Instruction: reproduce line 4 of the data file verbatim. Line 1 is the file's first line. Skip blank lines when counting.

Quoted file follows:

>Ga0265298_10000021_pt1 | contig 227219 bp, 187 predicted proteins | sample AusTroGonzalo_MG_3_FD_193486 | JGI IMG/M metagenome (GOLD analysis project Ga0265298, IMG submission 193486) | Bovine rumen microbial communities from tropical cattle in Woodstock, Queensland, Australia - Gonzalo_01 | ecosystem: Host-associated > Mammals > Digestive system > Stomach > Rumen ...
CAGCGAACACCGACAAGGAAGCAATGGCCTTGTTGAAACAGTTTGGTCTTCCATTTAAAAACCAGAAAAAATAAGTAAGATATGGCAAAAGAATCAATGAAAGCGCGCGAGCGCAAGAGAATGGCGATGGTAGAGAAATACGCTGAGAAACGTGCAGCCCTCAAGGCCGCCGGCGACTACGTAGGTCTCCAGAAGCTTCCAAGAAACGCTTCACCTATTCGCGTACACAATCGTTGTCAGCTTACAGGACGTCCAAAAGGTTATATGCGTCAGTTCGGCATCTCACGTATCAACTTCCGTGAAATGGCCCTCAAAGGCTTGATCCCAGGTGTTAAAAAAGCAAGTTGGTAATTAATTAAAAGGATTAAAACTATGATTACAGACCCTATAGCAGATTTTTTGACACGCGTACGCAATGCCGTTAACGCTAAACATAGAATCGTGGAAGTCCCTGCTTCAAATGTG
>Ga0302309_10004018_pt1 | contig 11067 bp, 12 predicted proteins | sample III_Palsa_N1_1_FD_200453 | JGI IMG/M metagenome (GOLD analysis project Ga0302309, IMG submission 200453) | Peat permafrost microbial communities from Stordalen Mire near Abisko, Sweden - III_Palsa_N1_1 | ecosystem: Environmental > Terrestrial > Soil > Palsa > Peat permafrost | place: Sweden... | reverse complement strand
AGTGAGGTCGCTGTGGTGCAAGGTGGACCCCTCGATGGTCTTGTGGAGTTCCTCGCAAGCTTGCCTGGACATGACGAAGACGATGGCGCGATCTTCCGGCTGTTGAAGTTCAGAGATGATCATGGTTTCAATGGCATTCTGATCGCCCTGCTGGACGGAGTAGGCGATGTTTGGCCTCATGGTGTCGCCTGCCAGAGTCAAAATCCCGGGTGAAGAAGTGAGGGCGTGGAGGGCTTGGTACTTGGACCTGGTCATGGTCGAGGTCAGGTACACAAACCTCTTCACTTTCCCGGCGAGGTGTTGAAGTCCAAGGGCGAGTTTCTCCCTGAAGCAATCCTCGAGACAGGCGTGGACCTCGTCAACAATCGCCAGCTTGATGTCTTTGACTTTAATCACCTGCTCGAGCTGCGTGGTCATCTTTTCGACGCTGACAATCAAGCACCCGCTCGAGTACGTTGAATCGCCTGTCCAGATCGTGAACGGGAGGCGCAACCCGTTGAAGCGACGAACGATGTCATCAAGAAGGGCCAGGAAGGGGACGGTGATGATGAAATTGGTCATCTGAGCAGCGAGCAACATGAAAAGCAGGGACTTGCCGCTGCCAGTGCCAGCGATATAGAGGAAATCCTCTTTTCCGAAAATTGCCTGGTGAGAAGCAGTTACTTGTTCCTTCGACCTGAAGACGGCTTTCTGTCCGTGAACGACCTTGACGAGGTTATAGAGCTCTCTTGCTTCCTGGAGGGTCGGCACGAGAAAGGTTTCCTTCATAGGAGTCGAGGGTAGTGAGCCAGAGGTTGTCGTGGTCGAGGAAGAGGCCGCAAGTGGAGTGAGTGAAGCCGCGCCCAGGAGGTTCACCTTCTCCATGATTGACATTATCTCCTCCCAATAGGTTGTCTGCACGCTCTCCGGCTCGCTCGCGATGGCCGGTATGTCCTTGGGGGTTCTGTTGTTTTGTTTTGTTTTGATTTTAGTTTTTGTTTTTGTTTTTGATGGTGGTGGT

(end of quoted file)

AGTGAGGTCGCTGTGGTGCAAGGTGGACCCCTCGATGGTCTTGTGGAGTTCCTCGCAAGCTTGCCTGGACATGACGAAGACGATGGCGCGATCTTCCGGCTGTTGAAGTTCAGAGATGATCATGGTTTCAATGGCATTCTGATCGCCCTGCTGGACGGAGTAGGCGATGTTTGGCCTCATGGTGTCGCCTGCCAGAGTCAAAATCCCGGGTGAAGAAGTGAGGGCGTGGAGGGCTTGGTACTTGGACCTGGTCATGGTCGAGGTCAGGTACACAAACCTCTTCACTTTCCCGGCGAGGTGTTGAAGTCCAAGGGCGAGTTTCTCCCTGAAGCAATCCTCGAGACAGGCGTGGACCTCGTCAACAATCGCCAGCTTGATGTCTTTGACTTTAATCACCTGCTCGAGCTGCGTGGTCATCTTTTCGACGCTGACAATCAAGCACCCGCTCGAGTACGTTGAATCGCCTGTCCAGATCGTGAACGGGAGGCGCAACCCGTTGAAGCGACGAACGATGTCATCAAGAAGGGCCAGGAAGGGGACGGTGATGATGAAATTGGTCATCTGAGCAGCGAGCAACATGAAAAGCAGGGACTTGCCGCTGCCAGTGCCAGCGATATAGAGGAAATCCTCTTTTCCGAAAATTGCCTGGTGAGAAGCAGTTACTTGTTCCTTCGACCTGAAGACGGCTTTCTGTCCGTGAACGACCTTGACGAGGTTATAGAGCTCTCTTGCTTCCTGGAGGGTCGGCACGAGAAAGGTTTCCTTCATAGGAGTCGAGGGTAGTGAGCCAGAGGTTGTCGTGGTCGAGGAAGAGGCCGCAAGTGGAGTGAGTGAAGCCGCGCCCAGGAGGTTCACCTTCTCCATGATTGACATTATCTCCTCCCAATAGGTTGTCTGCACGCTCTCCGGCTCGCTCGCGATGGCCGGTATGTCCTTGGGGGTTCTGTTGTTTTGTTTTGTTTTGATTTTAGTTTTTGTTTTTGTTTTTGATGGTGGTGGT